2. What was your favorite part?

I really enjoyed interacting with the participants of the seminars who came from countries all over the world, such as Italy, Hungary, Saudi Arabia, Qatar, Nigeria, and the Philippines, to name a few. The seminars often included site visits, and one of the highlights of my internship was leading a group of Chinese lawyers from the Shanghai Bar Association on a tour of the Supreme Court and US Capitol. Also, the International Law Institute arranged professional development trips designed for the interns to learn about various legal and economic organizations. The visits included law firms, the Federal Trade Commission, and my favorite, the World Bank.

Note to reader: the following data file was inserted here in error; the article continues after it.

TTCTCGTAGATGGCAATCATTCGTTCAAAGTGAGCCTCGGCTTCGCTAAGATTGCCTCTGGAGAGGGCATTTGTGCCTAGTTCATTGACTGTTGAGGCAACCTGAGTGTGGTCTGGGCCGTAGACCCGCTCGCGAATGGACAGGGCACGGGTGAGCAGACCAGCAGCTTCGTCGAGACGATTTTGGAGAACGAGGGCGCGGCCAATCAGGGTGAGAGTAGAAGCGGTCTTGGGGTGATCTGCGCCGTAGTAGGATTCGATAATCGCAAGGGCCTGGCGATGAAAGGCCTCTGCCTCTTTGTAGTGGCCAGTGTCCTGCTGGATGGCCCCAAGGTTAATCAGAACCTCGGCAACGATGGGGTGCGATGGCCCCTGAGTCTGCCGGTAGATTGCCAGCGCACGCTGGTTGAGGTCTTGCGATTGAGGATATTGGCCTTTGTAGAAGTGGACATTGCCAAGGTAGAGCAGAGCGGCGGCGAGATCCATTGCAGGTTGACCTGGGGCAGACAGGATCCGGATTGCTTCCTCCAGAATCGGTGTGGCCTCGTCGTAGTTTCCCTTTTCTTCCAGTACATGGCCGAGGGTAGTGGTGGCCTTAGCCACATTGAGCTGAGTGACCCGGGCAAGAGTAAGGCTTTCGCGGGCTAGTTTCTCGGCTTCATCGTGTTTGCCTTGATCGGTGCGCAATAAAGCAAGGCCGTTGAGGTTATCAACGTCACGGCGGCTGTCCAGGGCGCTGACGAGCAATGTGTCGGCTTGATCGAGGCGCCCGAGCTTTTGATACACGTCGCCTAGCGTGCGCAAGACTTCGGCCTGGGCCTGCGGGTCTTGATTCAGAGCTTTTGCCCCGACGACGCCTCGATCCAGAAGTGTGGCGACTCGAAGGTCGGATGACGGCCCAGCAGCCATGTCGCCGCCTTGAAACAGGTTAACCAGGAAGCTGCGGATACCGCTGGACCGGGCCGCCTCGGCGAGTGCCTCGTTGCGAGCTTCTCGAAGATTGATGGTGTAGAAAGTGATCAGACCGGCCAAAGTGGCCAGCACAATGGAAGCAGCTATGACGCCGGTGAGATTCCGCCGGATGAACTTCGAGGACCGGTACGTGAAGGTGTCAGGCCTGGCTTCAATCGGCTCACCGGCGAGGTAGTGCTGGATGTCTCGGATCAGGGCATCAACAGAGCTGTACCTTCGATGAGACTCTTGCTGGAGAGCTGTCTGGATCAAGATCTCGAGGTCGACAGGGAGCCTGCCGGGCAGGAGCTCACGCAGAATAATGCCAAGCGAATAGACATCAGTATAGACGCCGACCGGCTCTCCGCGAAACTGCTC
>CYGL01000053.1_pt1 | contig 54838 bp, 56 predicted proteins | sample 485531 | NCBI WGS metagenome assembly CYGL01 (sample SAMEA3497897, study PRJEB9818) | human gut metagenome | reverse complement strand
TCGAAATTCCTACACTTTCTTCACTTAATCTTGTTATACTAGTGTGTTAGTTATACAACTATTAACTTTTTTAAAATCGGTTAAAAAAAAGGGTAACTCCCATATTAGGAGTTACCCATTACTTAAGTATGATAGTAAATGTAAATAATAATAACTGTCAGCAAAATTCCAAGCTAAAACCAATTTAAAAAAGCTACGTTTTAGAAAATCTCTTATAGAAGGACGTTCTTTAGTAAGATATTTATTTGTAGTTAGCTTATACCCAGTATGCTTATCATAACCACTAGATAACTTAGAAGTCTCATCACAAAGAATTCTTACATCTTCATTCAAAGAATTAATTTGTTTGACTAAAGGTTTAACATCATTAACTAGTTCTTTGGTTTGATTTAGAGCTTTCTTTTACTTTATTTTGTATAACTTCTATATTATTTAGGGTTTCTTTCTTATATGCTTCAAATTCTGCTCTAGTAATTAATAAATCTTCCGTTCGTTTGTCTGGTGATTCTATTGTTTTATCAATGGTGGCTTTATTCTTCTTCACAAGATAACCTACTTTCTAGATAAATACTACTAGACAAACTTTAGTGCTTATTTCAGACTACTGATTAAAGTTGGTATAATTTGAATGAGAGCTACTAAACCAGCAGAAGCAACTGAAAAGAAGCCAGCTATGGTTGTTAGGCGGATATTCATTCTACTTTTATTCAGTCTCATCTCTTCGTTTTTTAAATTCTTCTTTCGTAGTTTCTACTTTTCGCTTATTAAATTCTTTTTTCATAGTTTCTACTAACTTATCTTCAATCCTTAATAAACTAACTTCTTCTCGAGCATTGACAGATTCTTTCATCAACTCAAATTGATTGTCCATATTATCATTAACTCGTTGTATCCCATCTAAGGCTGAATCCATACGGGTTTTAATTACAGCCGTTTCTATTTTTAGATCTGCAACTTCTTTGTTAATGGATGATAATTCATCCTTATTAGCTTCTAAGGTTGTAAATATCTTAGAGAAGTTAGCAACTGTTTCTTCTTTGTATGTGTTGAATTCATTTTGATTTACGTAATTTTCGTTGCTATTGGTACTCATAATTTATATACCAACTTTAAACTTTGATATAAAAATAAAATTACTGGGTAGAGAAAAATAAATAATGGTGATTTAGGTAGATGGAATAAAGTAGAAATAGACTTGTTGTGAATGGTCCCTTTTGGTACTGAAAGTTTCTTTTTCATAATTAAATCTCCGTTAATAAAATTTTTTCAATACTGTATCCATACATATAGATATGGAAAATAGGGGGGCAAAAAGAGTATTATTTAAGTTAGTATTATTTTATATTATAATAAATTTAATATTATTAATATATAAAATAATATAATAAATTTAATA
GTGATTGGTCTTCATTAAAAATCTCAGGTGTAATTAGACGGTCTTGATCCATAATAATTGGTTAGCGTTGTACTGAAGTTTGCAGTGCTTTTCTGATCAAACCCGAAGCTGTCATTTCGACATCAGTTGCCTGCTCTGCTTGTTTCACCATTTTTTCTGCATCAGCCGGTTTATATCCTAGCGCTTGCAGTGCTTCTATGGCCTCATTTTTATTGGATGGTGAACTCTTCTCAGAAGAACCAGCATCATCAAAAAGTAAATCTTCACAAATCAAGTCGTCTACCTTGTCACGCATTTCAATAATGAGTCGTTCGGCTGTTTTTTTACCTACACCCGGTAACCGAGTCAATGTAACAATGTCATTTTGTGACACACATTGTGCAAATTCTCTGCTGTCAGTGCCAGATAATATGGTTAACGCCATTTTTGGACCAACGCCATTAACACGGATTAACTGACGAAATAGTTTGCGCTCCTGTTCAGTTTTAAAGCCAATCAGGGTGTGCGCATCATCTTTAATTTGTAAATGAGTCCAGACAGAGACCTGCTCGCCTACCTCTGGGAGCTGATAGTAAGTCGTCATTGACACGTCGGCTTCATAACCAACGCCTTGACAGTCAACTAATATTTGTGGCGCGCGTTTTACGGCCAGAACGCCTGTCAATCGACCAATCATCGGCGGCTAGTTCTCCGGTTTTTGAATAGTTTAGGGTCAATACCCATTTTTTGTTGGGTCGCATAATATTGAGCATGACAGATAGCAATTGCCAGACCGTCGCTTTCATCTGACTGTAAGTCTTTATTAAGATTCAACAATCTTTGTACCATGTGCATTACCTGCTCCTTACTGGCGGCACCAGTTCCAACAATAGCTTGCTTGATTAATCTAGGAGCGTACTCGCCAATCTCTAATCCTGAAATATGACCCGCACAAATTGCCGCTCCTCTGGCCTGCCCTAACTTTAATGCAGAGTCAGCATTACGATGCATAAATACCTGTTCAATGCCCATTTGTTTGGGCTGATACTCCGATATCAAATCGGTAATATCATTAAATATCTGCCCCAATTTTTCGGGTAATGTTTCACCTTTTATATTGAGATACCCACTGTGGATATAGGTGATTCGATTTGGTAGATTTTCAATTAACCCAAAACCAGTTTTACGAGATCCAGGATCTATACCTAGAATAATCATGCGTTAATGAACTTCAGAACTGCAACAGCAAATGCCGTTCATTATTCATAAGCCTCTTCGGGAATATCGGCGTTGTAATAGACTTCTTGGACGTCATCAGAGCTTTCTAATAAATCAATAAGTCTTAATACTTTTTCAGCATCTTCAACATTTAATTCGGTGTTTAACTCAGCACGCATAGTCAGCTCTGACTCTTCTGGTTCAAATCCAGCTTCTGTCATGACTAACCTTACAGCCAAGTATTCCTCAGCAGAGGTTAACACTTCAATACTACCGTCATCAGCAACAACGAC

3. What surprised you?

I was surprised by how many different nationalities came to expand their legal knowledge at the International Law Institute to better prepare themselves for their profession in their home countries. The specialized legal education and training may not be available in their home countries so they come to Washington D.C. to advance their legal careers or improve for the career they already have.

Meet #CrusaderIntern Juliana Holcomb ’19, The Ana Grace Project

Dr. Noel Casiano, my supervisor (L) and me (R)


Full Name: Juliana Holcomb ‘19

Summer Internship: The Ana Grace Project


1. What were you up to this past summer?